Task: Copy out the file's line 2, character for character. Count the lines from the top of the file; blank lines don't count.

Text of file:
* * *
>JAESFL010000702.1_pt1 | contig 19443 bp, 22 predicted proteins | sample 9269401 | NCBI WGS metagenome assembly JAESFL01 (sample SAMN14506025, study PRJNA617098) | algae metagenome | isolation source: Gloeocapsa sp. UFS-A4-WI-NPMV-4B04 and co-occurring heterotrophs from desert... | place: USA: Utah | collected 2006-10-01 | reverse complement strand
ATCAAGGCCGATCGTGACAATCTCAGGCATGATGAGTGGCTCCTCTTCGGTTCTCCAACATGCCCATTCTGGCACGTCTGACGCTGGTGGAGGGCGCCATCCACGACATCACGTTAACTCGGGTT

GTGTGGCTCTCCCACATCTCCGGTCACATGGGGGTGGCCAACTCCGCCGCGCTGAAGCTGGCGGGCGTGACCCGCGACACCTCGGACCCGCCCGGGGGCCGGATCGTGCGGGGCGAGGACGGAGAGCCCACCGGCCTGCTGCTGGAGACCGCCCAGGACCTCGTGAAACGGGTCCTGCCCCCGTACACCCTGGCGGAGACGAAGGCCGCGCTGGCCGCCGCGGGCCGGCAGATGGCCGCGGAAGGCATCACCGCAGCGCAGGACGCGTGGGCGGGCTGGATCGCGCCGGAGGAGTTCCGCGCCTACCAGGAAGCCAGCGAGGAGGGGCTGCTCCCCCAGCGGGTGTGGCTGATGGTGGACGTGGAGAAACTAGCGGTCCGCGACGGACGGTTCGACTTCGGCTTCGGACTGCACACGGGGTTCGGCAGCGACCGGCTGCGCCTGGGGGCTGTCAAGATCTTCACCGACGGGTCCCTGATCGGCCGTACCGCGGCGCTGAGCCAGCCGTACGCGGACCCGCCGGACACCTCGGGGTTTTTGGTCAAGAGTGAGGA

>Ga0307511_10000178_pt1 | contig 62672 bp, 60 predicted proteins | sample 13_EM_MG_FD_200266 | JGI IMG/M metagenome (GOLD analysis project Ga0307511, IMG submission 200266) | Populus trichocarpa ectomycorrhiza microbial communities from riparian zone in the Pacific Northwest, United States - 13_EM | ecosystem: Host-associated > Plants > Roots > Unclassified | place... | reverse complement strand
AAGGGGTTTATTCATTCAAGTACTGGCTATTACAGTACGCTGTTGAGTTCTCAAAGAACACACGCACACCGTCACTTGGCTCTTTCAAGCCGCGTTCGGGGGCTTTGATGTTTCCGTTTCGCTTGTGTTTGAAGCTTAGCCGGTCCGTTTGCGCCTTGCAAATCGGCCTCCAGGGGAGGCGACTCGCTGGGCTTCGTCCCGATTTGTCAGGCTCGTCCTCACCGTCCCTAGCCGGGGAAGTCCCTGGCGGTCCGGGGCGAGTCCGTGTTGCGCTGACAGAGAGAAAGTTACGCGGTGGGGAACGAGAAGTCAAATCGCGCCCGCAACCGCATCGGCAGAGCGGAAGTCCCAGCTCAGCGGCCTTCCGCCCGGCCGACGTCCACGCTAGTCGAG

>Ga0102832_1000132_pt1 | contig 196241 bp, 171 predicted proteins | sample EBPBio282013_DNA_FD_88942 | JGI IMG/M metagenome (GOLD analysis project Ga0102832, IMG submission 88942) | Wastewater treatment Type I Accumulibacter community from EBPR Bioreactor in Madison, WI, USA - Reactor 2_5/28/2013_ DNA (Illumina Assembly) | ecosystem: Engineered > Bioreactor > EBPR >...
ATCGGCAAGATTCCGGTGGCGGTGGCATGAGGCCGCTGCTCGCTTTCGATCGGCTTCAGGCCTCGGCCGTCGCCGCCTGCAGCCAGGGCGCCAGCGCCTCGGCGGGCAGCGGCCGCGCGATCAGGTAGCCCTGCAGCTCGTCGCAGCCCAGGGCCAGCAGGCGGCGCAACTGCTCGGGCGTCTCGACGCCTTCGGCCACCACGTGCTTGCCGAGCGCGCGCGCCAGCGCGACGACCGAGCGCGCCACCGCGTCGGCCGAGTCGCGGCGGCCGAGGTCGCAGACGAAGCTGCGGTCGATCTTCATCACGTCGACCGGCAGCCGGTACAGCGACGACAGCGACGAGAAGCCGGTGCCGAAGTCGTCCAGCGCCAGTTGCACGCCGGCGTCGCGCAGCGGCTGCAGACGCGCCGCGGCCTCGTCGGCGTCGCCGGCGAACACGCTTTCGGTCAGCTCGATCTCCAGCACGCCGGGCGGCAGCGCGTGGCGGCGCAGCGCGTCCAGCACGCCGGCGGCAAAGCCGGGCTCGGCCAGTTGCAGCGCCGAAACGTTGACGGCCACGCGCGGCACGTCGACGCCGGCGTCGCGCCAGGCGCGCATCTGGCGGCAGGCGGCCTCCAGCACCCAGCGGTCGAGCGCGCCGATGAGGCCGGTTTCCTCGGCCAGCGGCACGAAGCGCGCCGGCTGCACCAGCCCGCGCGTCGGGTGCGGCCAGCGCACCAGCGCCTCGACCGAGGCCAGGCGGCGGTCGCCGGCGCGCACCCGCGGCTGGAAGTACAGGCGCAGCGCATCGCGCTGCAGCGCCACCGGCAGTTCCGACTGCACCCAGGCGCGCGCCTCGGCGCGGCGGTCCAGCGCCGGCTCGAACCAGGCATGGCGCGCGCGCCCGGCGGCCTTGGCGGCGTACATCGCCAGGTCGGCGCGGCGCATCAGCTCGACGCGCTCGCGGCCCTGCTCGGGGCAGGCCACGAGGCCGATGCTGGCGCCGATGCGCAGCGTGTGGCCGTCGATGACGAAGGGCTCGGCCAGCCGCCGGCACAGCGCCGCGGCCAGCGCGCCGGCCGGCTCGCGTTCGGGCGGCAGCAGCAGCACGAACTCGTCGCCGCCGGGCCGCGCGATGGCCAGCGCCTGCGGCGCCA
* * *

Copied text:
ATCAAGGCCGATCGTGACAATCTCAGGCATGATGAGTGGCTCCTCTTCGGTTCTCCAACATGCCCATTCTGGCACGTCTGACGCTGGTGGAGGGCGCCATCCACGACATCACGTTAACTCGGGTT